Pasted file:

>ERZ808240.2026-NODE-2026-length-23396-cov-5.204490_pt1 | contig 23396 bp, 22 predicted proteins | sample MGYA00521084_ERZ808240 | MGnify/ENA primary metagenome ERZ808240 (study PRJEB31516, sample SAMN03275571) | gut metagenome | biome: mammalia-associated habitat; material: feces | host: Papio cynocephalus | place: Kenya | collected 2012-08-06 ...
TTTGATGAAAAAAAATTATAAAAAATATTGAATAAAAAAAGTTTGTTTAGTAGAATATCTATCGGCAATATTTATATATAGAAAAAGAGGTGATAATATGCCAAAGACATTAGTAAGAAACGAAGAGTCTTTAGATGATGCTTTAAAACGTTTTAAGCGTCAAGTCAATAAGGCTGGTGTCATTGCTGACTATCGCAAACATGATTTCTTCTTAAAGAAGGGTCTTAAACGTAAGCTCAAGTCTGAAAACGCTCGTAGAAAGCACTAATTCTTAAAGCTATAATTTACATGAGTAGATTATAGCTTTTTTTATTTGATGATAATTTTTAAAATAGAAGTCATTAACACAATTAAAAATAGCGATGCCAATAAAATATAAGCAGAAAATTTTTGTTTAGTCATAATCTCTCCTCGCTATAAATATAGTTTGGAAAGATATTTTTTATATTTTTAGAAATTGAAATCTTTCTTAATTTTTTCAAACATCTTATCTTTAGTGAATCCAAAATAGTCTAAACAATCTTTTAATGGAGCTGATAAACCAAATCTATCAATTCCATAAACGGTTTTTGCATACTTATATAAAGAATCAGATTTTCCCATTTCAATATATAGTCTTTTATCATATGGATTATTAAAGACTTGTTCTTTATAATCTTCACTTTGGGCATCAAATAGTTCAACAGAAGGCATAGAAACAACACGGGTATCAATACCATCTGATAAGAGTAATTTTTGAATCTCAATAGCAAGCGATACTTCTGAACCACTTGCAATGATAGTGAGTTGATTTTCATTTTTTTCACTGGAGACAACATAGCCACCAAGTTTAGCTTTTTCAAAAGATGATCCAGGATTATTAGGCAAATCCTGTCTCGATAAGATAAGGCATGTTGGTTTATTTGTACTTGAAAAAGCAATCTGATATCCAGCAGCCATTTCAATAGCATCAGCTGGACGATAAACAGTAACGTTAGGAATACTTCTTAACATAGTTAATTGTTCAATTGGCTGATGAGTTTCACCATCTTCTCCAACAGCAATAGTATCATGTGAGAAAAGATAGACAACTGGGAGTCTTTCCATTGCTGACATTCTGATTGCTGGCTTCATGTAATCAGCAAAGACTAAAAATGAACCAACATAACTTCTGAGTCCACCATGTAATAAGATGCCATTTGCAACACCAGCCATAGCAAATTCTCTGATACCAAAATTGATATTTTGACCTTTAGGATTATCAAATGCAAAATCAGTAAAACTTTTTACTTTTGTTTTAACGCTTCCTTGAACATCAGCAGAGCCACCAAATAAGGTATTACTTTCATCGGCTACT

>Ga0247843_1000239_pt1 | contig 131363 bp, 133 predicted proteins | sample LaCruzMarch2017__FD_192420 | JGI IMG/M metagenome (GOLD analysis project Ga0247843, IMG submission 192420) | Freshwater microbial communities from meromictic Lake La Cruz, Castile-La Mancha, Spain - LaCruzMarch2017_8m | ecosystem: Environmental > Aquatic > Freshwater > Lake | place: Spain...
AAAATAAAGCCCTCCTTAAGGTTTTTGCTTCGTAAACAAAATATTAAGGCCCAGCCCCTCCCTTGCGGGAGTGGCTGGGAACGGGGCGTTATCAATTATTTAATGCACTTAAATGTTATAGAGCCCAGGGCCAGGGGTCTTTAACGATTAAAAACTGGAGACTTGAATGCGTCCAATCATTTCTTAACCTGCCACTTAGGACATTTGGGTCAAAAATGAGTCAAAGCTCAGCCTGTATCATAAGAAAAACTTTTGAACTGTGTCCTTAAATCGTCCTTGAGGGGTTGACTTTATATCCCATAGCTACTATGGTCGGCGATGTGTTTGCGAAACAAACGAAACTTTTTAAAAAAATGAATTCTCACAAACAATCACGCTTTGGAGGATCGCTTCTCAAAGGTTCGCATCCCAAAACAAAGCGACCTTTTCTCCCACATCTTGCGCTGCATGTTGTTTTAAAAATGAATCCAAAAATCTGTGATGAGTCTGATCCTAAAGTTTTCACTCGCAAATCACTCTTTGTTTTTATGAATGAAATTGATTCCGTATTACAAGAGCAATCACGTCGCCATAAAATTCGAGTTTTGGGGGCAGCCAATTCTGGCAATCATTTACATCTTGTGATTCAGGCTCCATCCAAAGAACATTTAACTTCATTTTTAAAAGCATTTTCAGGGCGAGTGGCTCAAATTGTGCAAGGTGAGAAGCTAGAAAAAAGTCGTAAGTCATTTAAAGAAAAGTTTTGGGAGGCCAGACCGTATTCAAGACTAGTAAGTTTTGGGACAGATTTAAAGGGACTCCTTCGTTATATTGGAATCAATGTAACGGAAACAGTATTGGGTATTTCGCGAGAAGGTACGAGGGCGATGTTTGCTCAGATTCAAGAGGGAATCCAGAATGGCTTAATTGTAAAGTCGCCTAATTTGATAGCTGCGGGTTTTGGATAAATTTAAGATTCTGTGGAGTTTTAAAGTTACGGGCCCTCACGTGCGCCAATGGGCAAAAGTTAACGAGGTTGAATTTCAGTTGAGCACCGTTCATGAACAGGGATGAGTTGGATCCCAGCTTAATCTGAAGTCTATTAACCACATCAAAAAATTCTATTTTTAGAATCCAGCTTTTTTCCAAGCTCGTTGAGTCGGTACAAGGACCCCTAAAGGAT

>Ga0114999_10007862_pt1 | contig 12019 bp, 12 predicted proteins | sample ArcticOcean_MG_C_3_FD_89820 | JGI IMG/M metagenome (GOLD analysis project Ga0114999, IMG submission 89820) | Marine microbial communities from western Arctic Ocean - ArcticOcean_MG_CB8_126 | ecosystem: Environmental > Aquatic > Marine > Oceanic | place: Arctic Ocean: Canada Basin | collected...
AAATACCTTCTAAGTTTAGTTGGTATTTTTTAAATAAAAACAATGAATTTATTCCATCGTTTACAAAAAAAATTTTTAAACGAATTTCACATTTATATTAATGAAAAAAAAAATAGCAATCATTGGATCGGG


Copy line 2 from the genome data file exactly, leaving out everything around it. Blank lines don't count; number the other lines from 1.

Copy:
TTTGATGAAAAAAAATTATAAAAAATATTGAATAAAAAAAGTTTGTTTAGTAGAATATCTATCGGCAATATTTATATATAGAAAAAGAGGTGATAATATGCCAAAGACATTAGTAAGAAACGAAGAGTCTTTAGATGATGCTTTAAAACGTTTTAAGCGTCAAGTCAATAAGGCTGGTGTCATTGCTGACTATCGCAAACATGATTTCTTCTTAAAGAAGGGTCTTAAACGTAAGCTCAAGTCTGAAAACGCTCGTAGAAAGCACTAATTCTTAAAGCTATAATTTACATGAGTAGATTATAGCTTTTTTTATTTGATGATAATTTTTAAAATAGAAGTCATTAACACAATTAAAAATAGCGATGCCAATAAAATATAAGCAGAAAATTTTTGTTTAGTCATAATCTCTCCTCGCTATAAATATAGTTTGGAAAGATATTTTTTATATTTTTAGAAATTGAAATCTTTCTTAATTTTTTCAAACATCTTATCTTTAGTGAATCCAAAATAGTCTAAACAATCTTTTAATGGAGCTGATAAACCAAATCTATCAATTCCATAAACGGTTTTTGCATACTTATATAAAGAATCAGATTTTCCCATTTCAATATATAGTCTTTTATCATATGGATTATTAAAGACTTGTTCTTTATAATCTTCACTTTGGGCATCAAATAGTTCAACAGAAGGCATAGAAACAACACGGGTATCAATACCATCTGATAAGAGTAATTTTTGAATCTCAATAGCAAGCGATACTTCTGAACCACTTGCAATGATAGTGAGTTGATTTTCATTTTTTTCACTGGAGACAACATAGCCACCAAGTTTAGCTTTTTCAAAAGATGATCCAGGATTATTAGGCAAATCCTGTCTCGATAAGATAAGGCATGTTGGTTTATTTGTACTTGAAAAAGCAATCTGATATCCAGCAGCCATTTCAATAGCATCAGCTGGACGATAAACAGTAACGTTAGGAATACTTCTTAACATAGTTAATTGTTCAATTGGCTGATGAGTTTCACCATCTTCTCCAACAGCAATAGTATCATGTGAGAAAAGATAGACAACTGGGAGTCTTTCCATTGCTGACATTCTGATTGCTGGCTTCATGTAATCAGCAAAGACTAAAAATGAACCAACATAACTTCTGAGTCCACCATGTAATAAGATGCCATTTGCAACACCAGCCATAGCAAATTCTCTGATACCAAAATTGATATTTTGACCTTTAGGATTATCAAATGCAAAATCAGTAAAACTTTTTACTTTTGTTTTAACGCTTCCTTGAACATCAGCAGAGCCACCAAATAAGGTATTACTTTCATCGGCTACT